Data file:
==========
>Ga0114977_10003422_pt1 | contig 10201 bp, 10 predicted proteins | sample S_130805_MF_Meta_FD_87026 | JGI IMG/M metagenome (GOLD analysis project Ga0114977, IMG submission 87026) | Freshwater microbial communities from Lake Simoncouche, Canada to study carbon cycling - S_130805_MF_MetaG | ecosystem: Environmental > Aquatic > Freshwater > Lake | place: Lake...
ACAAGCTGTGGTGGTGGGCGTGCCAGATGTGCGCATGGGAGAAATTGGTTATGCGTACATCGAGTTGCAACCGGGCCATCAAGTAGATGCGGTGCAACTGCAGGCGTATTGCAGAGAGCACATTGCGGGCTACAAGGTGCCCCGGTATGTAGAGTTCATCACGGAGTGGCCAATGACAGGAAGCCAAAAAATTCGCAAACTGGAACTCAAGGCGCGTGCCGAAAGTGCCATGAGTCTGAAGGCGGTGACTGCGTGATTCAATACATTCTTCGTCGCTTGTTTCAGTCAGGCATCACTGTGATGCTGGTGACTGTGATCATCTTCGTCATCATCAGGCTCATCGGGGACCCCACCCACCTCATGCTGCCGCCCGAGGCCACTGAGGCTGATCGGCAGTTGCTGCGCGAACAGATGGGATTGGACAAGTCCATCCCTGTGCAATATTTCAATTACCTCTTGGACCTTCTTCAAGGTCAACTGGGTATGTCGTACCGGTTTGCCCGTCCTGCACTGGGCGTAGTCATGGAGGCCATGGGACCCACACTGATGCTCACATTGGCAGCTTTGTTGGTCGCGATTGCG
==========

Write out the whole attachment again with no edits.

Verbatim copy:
>Ga0114977_10003422_pt1 | contig 10201 bp, 10 predicted proteins | sample S_130805_MF_Meta_FD_87026 | JGI IMG/M metagenome (GOLD analysis project Ga0114977, IMG submission 87026) | Freshwater microbial communities from Lake Simoncouche, Canada to study carbon cycling - S_130805_MF_MetaG | ecosystem: Environmental > Aquatic > Freshwater > Lake | place: Lake...
ACAAGCTGTGGTGGTGGGCGTGCCAGATGTGCGCATGGGAGAAATTGGTTATGCGTACATCGAGTTGCAACCGGGCCATCAAGTAGATGCGGTGCAACTGCAGGCGTATTGCAGAGAGCACATTGCGGGCTACAAGGTGCCCCGGTATGTAGAGTTCATCACGGAGTGGCCAATGACAGGAAGCCAAAAAATTCGCAAACTGGAACTCAAGGCGCGTGCCGAAAGTGCCATGAGTCTGAAGGCGGTGACTGCGTGATTCAATACATTCTTCGTCGCTTGTTTCAGTCAGGCATCACTGTGATGCTGGTGACTGTGATCATCTTCGTCATCATCAGGCTCATCGGGGACCCCACCCACCTCATGCTGCCGCCCGAGGCCACTGAGGCTGATCGGCAGTTGCTGCGCGAACAGATGGGATTGGACAAGTCCATCCCTGTGCAATATTTCAATTACCTCTTGGACCTTCTTCAAGGTCAACTGGGTATGTCGTACCGGTTTGCCCGTCCTGCACTGGGCGTAGTCATGGAGGCCATGGGACCCACACTGATGCTCACATTGGCAGCTTTGTTGGTCGCGATTGCG